Christine Girard thought it was all happening again.
The four-year wait. The agony and sacrifice to get to the Olympic Games – which this time included training in her garage and without a coach. And, in the end, the ultimate heart-breaker of a fourth-place finish, which she endured in 2008 in Beijing.
Only this time, it didn’t happen.
Four years after missing the podium by three kilograms, Canada’s top weightlifter made history with the country’s first medal in the sport by a woman and first in nearly three decades on Tuesday.
To do so, the 27-year-old from Rouyn-Noranda, Que., had to battle from behind, as Girard sat in fourth at the halfway mark and needed a gargantuan lift of 133 kg in the clean and jerk to edge into third.
Her margin of victory was just one kilogram – a difference she held onto even after failing at 135 kg in her final attempt.
“It’s the best emotion ever,” Girard said. “When I missed my last lift I actually thought I was missing the medal again. I actually thought I was fourth again. So when my coach told me I was on the podium, I just started crying. I couldn’t believe I’d actually reached that goal.”
Along for the ride on the venue floor was Girard’s husband, Walter Bailey, who typically serves as a secondary coach but had to get special permission from Olympic organizers to be backstage with his wife.
That wasn’t granted until 9:30 p.m. local time the night before, but Girard was glad to have the company through a dramatic roller coaster of an event that saw her anywhere from first to fifth throughout.
The 63-kg field she was up against, meanwhile, was so tough gold medalist Maiya Maneza of Kazakhstan set an Olympic record of 245 kg between her two top lifts. Russia’s Svetlana Tsarukaeva was second with 237 kg, one more than Girard.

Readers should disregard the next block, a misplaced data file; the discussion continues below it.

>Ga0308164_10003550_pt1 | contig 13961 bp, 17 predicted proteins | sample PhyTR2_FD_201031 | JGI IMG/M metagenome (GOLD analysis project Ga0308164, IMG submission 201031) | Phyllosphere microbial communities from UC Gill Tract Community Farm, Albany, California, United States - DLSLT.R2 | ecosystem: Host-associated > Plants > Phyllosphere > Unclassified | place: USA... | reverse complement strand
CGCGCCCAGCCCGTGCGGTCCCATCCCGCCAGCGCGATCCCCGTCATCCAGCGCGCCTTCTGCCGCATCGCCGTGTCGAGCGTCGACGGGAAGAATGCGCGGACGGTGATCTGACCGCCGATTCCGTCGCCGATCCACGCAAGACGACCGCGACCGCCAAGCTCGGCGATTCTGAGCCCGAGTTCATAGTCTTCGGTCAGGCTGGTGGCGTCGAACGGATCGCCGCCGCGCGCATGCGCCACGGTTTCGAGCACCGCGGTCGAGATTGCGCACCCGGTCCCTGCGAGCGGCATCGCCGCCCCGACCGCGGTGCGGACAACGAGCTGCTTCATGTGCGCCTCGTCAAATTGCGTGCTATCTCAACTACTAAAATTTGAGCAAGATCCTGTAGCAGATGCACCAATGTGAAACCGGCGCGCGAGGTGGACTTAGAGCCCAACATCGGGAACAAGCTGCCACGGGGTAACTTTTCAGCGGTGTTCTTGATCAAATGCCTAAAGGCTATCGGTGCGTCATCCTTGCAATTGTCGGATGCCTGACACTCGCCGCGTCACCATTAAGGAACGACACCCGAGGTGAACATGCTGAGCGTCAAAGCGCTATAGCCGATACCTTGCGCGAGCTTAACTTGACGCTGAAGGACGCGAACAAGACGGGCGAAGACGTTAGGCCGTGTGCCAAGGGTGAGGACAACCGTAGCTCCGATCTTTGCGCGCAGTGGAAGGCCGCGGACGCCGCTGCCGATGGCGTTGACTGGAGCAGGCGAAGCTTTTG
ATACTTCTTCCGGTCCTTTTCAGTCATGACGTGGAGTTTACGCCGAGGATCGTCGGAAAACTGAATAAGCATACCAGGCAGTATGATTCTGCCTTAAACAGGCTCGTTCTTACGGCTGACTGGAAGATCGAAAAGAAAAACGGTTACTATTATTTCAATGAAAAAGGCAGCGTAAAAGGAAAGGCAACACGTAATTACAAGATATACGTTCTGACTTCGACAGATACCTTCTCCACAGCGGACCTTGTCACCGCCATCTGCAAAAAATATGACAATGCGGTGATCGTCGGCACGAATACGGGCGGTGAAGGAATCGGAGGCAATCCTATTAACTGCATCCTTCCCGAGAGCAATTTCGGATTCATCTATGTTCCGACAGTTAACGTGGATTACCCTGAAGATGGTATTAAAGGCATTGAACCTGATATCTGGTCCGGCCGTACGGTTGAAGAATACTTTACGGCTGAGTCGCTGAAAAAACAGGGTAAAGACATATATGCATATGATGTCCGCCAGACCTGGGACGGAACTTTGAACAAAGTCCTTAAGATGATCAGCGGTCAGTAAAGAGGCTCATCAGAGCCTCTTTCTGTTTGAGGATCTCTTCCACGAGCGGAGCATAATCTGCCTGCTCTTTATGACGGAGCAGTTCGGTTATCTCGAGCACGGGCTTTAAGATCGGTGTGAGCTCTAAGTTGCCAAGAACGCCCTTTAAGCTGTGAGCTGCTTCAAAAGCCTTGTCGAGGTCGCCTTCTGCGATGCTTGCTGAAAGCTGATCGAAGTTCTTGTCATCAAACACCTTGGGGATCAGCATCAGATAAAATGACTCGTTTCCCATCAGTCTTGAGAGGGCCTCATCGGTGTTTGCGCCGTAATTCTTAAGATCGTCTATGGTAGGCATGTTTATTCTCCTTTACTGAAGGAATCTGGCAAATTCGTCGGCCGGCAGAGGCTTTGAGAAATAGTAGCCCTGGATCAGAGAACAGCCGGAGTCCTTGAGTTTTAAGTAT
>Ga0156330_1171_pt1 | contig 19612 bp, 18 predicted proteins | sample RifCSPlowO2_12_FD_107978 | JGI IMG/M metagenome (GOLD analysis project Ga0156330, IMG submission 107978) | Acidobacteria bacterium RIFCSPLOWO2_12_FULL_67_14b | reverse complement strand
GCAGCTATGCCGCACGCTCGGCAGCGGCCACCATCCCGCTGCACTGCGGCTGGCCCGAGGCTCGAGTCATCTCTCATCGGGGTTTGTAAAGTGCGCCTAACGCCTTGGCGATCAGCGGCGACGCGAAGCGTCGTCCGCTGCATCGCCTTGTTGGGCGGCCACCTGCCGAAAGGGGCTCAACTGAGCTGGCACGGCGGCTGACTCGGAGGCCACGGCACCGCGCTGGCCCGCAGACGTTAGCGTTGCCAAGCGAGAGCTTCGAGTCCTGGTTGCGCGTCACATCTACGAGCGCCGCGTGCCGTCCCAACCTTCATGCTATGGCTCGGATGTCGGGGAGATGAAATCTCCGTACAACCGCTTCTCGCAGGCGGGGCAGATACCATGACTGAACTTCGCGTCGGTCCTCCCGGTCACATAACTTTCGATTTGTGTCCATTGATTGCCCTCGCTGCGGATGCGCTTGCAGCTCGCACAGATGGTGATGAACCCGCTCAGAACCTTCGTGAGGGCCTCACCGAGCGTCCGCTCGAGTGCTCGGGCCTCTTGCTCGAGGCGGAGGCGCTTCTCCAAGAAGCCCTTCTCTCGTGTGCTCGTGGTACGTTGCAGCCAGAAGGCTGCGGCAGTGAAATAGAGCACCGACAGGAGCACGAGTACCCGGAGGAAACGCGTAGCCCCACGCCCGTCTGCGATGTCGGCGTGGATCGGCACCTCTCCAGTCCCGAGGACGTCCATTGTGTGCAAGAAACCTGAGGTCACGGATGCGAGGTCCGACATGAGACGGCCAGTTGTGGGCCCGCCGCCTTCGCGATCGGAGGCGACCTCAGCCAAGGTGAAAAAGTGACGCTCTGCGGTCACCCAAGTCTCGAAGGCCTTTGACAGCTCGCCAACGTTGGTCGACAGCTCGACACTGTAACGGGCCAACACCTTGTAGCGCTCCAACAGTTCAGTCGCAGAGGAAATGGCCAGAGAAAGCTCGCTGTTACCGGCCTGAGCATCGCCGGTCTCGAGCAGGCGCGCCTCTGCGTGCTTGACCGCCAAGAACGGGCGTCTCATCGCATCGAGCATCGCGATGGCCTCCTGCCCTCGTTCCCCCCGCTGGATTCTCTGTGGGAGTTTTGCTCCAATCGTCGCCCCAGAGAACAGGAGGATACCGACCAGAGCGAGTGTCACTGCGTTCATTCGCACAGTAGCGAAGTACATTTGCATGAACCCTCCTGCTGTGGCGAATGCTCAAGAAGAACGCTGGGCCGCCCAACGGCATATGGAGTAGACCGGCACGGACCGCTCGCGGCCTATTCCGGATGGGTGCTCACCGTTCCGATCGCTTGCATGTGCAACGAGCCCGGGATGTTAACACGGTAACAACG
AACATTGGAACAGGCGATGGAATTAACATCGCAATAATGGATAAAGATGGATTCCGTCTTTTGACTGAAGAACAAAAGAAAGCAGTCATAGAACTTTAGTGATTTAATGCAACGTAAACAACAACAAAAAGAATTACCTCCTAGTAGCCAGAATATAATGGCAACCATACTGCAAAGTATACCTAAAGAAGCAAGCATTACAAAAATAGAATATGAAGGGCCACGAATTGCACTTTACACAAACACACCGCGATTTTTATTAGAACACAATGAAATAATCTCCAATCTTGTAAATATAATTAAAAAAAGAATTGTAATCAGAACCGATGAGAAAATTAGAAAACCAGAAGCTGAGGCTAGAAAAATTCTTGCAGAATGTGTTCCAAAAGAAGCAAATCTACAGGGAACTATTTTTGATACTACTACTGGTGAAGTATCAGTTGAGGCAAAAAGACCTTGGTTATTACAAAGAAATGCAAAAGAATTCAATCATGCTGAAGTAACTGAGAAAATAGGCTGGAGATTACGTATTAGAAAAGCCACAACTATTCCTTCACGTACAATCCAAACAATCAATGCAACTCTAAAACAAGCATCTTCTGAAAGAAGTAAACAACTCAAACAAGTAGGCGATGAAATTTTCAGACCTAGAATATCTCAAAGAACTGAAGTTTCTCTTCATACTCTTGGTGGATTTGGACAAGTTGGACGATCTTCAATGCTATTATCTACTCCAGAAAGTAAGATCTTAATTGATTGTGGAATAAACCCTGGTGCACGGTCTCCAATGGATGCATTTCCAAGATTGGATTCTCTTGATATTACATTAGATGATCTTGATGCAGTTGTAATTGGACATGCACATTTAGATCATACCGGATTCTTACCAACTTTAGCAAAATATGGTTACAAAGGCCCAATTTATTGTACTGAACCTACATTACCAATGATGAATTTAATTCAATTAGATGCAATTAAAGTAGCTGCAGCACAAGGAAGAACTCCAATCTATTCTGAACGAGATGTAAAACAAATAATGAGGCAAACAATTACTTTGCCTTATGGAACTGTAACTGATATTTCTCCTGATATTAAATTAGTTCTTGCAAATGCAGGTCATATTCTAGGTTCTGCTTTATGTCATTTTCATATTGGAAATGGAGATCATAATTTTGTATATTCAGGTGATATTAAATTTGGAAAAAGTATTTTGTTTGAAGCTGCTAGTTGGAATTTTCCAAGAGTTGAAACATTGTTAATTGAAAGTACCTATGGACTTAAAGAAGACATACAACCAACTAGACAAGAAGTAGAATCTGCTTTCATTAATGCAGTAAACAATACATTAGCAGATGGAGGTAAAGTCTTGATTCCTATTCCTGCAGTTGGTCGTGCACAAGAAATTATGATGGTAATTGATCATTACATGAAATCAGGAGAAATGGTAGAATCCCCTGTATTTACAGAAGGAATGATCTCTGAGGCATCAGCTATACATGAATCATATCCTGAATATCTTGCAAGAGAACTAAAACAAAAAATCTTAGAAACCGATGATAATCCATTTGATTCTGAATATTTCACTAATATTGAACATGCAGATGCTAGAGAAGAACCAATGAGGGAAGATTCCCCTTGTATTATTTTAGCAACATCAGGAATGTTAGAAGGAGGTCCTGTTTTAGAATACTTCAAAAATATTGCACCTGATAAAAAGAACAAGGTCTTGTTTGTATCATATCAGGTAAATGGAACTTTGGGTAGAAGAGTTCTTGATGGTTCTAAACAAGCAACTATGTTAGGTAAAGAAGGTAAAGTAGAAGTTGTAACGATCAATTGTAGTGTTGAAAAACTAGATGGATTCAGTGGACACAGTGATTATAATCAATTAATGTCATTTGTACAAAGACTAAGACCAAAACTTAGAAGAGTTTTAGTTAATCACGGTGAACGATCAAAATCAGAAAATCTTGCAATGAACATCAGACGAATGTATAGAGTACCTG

Girard’s finish four years ago was also front and centre, as the ExCel Centre’s announcer called it “the worst place to finish of all” right before she was to make a pivotal attempt.
Bailey said he felt it was only fitting she spent some time in fourth in the competition given so much of what happened in 2008 served as motivation for these Games.
“As she had time to reflect on Beijing, it just became motivation for her,” he said. “That was rough, but that’s what pushed her to continue. That’s what pushed her when she was training by herself in the garage when her body was sore and she had no coach. She knew she had a chance.”
Girardi and Bailey met while part of the Canadian junior national training program in 2005, with the pair lifting together even as they tracked towards their careers: she as a math teacher and he with the RCMP.
When Bailey was posted to Richmond, B.C., recently, Girardi had no qualms about going with him, even though it meant leaving behind her support network, losing considerable provincial funding and having to receive coaching via the internet and phone.
She took to lifting in the couple’s garage in White Rock, B.C., in a makeshift arrangement that allowed her to improve eight kilograms over the 228 she lifted in Beijing.
Girardi said she hoped her performance would inspire more women to take up the sport, something that has been her first love since she was a 10-year-old looking up to her weightlifting sisters in small-town Quebec.
Because she became the first Canadian woman to pull off the feat, this was one bronze medal that felt like gold.
“I grew up thinking it was practically impossible to win an Olympic medal,” she said in French. “I’m happy to tell you today that I’m really glad I listened to my heart and not my head because it is possible. I’m happy with myself, with my team, with everything I accomplished in my 17 years of training. This is the greatest moment of my life. I’m so happy.”
“Perseverance is the perfect word for her,” Bailey said. “A lesser person would have given up 100 times before she even got here.”Report Typo/Error